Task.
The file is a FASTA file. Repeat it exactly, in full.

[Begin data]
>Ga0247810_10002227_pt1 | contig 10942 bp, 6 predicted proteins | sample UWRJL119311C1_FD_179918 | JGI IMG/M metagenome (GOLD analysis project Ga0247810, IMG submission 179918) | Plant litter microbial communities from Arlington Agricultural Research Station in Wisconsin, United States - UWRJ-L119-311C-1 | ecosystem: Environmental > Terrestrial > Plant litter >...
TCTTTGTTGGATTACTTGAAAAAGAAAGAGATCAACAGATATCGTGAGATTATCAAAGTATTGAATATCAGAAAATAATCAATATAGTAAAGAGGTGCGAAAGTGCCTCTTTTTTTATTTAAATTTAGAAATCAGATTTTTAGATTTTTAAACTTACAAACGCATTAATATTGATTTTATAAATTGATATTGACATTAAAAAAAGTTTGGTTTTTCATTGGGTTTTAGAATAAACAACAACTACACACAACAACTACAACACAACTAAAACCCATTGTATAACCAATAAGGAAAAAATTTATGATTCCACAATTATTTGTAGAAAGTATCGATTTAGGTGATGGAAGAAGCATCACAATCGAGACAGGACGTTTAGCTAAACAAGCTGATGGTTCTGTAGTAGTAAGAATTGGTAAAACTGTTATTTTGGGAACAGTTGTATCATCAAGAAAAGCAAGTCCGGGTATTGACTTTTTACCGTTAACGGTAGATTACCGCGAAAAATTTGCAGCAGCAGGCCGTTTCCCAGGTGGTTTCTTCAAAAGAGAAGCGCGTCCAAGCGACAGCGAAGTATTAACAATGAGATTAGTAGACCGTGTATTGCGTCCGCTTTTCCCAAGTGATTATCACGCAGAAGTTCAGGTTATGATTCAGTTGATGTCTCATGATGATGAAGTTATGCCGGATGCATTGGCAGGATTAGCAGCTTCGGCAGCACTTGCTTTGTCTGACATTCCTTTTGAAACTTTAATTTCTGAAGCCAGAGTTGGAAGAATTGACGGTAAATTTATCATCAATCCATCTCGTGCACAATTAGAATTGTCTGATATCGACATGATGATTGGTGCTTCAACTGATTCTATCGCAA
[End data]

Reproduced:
>Ga0247810_10002227_pt1 | contig 10942 bp, 6 predicted proteins | sample UWRJL119311C1_FD_179918 | JGI IMG/M metagenome (GOLD analysis project Ga0247810, IMG submission 179918) | Plant litter microbial communities from Arlington Agricultural Research Station in Wisconsin, United States - UWRJ-L119-311C-1 | ecosystem: Environmental > Terrestrial > Plant litter >...
TCTTTGTTGGATTACTTGAAAAAGAAAGAGATCAACAGATATCGTGAGATTATCAAAGTATTGAATATCAGAAAATAATCAATATAGTAAAGAGGTGCGAAAGTGCCTCTTTTTTTATTTAAATTTAGAAATCAGATTTTTAGATTTTTAAACTTACAAACGCATTAATATTGATTTTATAAATTGATATTGACATTAAAAAAAGTTTGGTTTTTCATTGGGTTTTAGAATAAACAACAACTACACACAACAACTACAACACAACTAAAACCCATTGTATAACCAATAAGGAAAAAATTTATGATTCCACAATTATTTGTAGAAAGTATCGATTTAGGTGATGGAAGAAGCATCACAATCGAGACAGGACGTTTAGCTAAACAAGCTGATGGTTCTGTAGTAGTAAGAATTGGTAAAACTGTTATTTTGGGAACAGTTGTATCATCAAGAAAAGCAAGTCCGGGTATTGACTTTTTACCGTTAACGGTAGATTACCGCGAAAAATTTGCAGCAGCAGGCCGTTTCCCAGGTGGTTTCTTCAAAAGAGAAGCGCGTCCAAGCGACAGCGAAGTATTAACAATGAGATTAGTAGACCGTGTATTGCGTCCGCTTTTCCCAAGTGATTATCACGCAGAAGTTCAGGTTATGATTCAGTTGATGTCTCATGATGATGAAGTTATGCCGGATGCATTGGCAGGATTAGCAGCTTCGGCAGCACTTGCTTTGTCTGACATTCCTTTTGAAACTTTAATTTCTGAAGCCAGAGTTGGAAGAATTGACGGTAAATTTATCATCAATCCATCTCGTGCACAATTAGAATTGTCTGATATCGACATGATGATTGGTGCTTCAACTGATTCTATCGCAA